From Vol. 3, Issue 2, February 2021
"There, But For The Grace of God,..."
John Bradford, the Sixteenth Century English Reformer, was a humble man. He was the Chaplain to King Edward VI. Yet, it is said that, whenever he saw a criminal led to his execution, Bradford would exclaim,
There, but for the grace of God, goes John Bradford!
He was acutely aware of his fallibility. When he looked at a criminal, Bradford knew that he could have easily committed the same crime, if the conditions had been different.
We may be Stoics, may quietly feel proud of the virtues we practice, and pity or be critical of thieves, rioters, and vandals. But, are we really any better? Aren’t we the products of what we inherited and who we are surrounded by? What is there to be proud of or feel superior about?
As Sharon Lebell cautions us in her article in this issue:
When our view of others and ourselves hardens, complacency expands, empathy dissipates, and we can’t hear other points of view.
So let’s not be too quick to judge others no matter how certain we feel that we are right.
Committing to practicing moral introspection grows our character and clears our thinking so that we can play our part in making a just and joyful world.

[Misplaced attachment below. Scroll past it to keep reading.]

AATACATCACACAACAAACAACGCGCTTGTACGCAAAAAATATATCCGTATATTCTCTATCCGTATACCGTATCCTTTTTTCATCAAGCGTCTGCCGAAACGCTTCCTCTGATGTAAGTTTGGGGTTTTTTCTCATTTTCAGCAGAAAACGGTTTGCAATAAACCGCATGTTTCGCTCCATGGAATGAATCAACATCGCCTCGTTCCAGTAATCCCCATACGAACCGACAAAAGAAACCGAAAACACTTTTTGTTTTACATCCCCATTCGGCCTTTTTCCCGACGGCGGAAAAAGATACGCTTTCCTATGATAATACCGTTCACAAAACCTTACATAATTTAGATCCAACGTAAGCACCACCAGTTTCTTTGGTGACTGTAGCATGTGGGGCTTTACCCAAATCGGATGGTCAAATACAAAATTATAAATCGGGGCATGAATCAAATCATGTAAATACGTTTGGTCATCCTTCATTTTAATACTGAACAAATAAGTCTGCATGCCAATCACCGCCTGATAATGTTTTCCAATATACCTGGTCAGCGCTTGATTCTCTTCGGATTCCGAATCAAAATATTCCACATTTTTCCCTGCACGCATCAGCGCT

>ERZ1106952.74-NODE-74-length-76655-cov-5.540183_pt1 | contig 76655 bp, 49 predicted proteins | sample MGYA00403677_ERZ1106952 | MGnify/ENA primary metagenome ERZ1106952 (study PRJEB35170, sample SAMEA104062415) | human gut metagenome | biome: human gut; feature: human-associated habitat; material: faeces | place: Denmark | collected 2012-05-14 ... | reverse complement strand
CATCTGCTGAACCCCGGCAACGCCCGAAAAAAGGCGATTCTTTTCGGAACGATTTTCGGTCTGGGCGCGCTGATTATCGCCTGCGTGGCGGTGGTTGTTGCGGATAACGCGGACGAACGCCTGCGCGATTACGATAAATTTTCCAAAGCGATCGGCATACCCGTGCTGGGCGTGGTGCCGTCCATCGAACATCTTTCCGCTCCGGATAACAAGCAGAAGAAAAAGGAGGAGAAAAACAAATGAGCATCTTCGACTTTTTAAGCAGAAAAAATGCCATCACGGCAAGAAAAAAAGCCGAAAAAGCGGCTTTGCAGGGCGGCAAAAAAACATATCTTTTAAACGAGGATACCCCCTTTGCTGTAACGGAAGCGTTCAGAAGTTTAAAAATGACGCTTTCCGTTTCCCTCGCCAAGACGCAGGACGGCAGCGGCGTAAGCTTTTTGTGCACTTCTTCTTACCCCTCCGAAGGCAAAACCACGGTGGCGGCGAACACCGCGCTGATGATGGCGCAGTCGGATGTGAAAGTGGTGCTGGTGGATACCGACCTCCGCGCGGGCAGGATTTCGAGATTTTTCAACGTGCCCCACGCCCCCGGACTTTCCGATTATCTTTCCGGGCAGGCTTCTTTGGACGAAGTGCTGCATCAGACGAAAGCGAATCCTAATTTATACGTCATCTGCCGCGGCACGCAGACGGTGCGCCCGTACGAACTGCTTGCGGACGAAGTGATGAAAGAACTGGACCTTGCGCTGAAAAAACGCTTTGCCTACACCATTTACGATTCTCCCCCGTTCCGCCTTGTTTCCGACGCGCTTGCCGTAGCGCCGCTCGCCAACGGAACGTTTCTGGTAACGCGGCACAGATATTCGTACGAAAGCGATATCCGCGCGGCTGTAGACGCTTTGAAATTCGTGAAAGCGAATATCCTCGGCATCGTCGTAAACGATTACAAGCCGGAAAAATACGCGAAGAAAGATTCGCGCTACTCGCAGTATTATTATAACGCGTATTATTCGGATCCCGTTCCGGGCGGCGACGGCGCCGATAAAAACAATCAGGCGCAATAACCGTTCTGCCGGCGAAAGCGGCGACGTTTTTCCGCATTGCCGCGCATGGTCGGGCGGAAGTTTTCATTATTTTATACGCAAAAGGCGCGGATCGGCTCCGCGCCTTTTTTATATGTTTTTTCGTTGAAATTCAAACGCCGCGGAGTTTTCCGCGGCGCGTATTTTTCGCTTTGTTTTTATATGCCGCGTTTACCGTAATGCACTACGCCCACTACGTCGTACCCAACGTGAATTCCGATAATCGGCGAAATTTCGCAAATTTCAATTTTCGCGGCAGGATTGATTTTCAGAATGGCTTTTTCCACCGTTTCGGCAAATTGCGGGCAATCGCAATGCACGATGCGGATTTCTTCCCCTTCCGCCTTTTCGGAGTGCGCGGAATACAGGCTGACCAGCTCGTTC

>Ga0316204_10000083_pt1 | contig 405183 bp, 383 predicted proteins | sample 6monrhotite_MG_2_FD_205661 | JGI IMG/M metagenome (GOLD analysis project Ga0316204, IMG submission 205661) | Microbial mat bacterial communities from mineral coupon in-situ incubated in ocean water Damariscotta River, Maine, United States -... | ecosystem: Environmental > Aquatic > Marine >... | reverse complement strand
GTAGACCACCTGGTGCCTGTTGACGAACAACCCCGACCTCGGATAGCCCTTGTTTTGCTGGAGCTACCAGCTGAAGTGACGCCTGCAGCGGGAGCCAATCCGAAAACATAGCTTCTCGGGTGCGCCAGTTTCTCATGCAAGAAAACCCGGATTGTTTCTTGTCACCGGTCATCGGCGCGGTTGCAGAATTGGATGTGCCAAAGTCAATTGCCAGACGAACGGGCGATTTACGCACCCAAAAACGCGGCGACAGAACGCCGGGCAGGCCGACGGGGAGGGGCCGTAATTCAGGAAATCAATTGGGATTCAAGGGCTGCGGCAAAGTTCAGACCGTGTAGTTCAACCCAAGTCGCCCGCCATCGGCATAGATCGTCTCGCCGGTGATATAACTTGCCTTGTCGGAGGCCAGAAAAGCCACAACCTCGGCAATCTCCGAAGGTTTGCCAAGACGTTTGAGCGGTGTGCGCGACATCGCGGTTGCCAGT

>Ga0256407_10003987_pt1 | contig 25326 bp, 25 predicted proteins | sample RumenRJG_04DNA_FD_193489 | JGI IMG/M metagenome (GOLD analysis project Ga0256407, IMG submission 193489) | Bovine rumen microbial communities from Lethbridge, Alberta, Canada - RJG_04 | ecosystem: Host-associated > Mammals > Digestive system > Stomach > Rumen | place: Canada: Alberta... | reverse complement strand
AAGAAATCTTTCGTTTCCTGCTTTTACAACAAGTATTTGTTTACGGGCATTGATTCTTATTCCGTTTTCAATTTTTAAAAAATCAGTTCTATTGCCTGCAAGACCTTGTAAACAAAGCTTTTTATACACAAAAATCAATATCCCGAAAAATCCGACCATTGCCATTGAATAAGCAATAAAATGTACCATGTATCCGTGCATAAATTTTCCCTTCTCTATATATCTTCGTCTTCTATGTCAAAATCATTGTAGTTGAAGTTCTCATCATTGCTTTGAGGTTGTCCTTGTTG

When we look inward, we begin to see that what we are no different from those we are critical of. So what should we as Stoics do when we face vicious behaviour? Marcus Aurelius shows the way:
Not to be like that is the best revenge. -Marcus Aurelius, Meditations 6.6
When we witness behaviour that is at odds with our principles, the first thing we should probably to do is look within and understand why the person does what he does. This is more likely to lead to a solution than immediately attacking the other person. The second thing we can do is to make sure that we don’t behave like the offender.
What prevents us from doing this? Our sense of outrage. It springs from valuing externals. Meredith Kunz has this to say in her article:
By focusing on our choices and character, we may begin to feel untouchable by fortune, finding a sense of inner calm rooted in practicing the Stoic virtues of wisdom, justice, courage, and temperance.
Jonas Salzgeber points out that everything passes. Knowing this we can continue to keep our cool during difficul times:
In challenging times, let’s count our blessings. While some things don’t seem to go our way, many things certainly do – always did and always will.
None of this means that we are indifferent to injustice and that we don’t need to act. All it means is that we shouldn’t act in haste or with a sense of injury. We act because it is the right thing to do, not because we are offended by someone’s actions.
Dr. Chuck Chakrapani Editor-in-Chief